CVS is a test performed during pregnancy to check for all types of chromosomal abnormalities and prenatal diagnosis of certain genetic disorders like thalassemia in the baby.
Mostly it is done to rule out chromosomal and genetic disorders in the baby and is offered in the following situations:
- When there is a ‘high risk’ for chromosomal disorders on first trimester screening
- When there is an abnormality in the baby on the first trimester scan
- To rule out genetic disorders like thalassemia, sickle cell disease, muscular dystrophy etc.
- When you have a family history of a genetic disorder for which the genetic mutation is known
CVS is done by passing a needle through the mother’s tummy under local anaesthesia to obtain a small amount of tissue from the placenta (after-birth). The test is done under continuous ultrasound guidance so as to avoid the baby. In some cases, the needle may be needed to put in a second time if enough tissue is not obtained in the first attempt. It is usually done between 11 to 13 weeks of pregnancy; we prefer to do it at around 12 weeks when we can do the first trimester screening as well and rule out any structural abnormality in the baby. The placental tissue is sent to the laboratory for testing. For some tests, both parents blood samples are also needed.
Local anaesthesia is given prior to the procedure. Most women undergoing the procedure rate it as uncomfortable or as painful as routine blood sampling.
There is small increased risk of miscarriage of around 1 in 100 for chorionic villus sampling. Although all precautions are taken during the procedure to minimize infection, there remains a small risk of infection (1 in 1000). In about 1 in 100 patients, the culture may fail and the full karyotype may be unavailable. In some cases, the results may take longer or may not be available because of mosaicism. If a full karyotype is still needed, the doctor will offer you amniocentesis after 15 weeks.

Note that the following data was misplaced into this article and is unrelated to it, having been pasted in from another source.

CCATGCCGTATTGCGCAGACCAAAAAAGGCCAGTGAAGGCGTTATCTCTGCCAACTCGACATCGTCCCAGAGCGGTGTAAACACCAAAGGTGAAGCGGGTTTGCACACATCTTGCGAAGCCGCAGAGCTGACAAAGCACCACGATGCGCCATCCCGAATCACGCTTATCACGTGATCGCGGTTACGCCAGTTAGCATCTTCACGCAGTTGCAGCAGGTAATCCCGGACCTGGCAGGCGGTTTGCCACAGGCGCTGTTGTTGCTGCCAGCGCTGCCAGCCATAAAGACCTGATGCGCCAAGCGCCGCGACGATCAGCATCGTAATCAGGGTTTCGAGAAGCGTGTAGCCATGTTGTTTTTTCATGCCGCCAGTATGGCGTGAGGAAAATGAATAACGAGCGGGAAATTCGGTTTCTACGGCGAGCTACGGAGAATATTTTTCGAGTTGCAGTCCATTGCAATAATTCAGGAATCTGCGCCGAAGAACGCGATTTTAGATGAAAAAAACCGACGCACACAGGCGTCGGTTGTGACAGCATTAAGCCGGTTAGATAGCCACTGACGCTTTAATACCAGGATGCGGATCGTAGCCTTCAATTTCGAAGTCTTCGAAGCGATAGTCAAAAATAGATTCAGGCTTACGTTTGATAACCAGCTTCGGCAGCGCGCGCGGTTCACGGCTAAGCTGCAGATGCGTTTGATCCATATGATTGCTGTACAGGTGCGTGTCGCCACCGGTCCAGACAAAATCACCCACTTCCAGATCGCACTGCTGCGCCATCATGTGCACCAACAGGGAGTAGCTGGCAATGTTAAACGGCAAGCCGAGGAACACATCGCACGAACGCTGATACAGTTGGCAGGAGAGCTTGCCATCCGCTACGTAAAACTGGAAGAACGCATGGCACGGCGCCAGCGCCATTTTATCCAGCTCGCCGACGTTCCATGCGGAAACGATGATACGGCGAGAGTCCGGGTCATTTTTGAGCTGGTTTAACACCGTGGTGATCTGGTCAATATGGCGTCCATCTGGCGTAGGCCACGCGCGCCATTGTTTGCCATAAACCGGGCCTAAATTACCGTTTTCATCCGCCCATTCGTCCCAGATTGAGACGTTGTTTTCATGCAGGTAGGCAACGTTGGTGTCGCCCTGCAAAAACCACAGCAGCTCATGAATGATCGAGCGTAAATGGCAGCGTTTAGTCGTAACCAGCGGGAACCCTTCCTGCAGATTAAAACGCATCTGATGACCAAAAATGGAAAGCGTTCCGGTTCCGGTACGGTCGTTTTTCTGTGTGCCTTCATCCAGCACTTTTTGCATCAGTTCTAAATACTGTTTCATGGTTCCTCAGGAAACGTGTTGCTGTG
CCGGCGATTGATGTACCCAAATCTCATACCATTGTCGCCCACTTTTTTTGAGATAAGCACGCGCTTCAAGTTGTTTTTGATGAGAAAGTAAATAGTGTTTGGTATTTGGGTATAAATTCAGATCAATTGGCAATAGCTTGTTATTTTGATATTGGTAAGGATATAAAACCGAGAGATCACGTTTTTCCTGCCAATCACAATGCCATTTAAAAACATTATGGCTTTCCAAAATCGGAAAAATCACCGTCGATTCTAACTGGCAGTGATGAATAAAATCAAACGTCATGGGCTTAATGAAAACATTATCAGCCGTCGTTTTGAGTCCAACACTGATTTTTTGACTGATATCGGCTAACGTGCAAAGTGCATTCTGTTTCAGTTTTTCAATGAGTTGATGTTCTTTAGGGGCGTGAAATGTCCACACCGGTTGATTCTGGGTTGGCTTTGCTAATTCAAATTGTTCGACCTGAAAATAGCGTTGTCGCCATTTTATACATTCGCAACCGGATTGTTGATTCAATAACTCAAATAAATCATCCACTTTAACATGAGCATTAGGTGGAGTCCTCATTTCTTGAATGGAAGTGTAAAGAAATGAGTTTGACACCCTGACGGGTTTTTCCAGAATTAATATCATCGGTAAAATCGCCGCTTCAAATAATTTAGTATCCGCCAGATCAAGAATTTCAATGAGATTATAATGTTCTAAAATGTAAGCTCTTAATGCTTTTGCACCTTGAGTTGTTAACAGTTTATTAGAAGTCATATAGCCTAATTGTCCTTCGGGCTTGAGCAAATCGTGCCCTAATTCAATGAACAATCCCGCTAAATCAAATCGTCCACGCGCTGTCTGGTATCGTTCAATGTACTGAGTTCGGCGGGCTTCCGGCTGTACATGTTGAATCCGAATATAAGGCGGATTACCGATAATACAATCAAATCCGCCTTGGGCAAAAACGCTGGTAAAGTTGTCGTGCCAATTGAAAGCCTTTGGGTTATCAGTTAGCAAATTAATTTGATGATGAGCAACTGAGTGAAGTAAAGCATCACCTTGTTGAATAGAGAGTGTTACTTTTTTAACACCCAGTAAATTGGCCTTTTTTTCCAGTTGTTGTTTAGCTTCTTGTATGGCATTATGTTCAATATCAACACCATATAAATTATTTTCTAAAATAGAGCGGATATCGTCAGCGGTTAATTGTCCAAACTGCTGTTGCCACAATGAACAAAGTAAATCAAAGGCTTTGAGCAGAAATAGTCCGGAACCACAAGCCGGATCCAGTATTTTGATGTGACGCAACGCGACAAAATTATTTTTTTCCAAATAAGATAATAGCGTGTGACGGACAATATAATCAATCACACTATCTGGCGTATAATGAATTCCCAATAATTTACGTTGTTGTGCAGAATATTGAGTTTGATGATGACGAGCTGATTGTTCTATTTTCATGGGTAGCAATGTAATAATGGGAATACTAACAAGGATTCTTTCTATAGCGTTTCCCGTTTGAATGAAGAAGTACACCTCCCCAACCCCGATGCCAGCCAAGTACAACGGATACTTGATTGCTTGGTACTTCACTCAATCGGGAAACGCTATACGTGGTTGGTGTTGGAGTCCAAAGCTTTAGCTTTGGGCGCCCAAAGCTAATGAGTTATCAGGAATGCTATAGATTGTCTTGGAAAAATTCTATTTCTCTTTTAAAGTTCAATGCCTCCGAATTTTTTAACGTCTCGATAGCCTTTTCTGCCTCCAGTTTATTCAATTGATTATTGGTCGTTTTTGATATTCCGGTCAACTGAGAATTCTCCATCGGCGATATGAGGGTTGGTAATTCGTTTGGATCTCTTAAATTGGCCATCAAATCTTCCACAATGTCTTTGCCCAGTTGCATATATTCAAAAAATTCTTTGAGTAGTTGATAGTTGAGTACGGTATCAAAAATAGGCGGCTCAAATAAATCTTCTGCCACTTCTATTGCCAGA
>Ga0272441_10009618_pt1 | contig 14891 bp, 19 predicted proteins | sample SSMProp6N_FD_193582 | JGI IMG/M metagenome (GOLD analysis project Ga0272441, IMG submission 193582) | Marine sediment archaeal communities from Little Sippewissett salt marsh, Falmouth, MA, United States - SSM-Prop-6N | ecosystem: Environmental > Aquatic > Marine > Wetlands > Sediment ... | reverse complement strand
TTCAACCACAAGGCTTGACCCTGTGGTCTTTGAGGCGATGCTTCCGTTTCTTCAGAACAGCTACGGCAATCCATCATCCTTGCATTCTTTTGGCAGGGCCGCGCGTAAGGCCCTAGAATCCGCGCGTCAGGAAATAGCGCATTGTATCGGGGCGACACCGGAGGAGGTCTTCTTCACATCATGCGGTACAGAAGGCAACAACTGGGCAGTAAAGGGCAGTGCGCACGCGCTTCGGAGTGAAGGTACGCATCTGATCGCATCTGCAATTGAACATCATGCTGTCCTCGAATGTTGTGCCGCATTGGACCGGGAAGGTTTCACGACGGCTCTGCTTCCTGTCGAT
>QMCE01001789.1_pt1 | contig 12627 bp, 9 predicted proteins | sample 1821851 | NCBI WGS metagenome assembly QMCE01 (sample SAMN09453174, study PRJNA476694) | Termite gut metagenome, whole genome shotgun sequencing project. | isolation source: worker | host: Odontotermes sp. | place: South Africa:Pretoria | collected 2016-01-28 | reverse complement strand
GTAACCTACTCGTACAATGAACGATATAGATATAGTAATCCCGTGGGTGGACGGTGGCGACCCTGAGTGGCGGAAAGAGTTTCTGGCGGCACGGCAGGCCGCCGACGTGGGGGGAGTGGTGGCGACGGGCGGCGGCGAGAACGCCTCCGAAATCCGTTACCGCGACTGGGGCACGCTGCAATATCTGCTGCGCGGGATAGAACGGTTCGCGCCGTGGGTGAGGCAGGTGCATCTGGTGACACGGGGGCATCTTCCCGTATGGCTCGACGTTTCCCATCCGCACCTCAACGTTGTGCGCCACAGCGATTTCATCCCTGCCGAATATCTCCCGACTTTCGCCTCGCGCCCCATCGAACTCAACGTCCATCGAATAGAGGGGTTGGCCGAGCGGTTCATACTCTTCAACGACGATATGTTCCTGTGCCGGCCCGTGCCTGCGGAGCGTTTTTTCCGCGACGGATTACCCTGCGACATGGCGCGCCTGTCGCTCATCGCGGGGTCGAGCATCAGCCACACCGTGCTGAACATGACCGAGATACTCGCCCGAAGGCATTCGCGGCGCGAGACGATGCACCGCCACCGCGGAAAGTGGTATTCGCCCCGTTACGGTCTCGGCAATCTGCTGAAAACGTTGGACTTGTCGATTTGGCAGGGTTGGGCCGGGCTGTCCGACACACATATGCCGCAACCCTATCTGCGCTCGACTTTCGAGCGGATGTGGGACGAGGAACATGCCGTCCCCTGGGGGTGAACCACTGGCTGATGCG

The procedure, its indication and the associated risks will be discussed with you and you will be asked to sign an informed consent. Your blood group and certain other blood tests (HIV, Hepatitis B) will be checked.
You will be asked to rest and the baby’s heart beat will be checked after half an hour. You may have slight bruising at the site of needle entry. You may also have some spotting or mild cramping for a couple of hours. You may take oral paracetamol which is safe in pregnancy. There is no restriction to your daily activities though the doctor may advice you to stay home for 3 days to minimize chances of infection. If you have fever, vaginal bleeding or leaking or contractions, you must report to the hospital.
The FISH report comes within 3 full working days; the karyotype report takes 2 to 3 weeks. The timing of other results will depend on the test performed and usually varies between 7 to 10 working days. You will receive a call from us as soon as the reports are available and a soft copy will be mailed to you on the same day.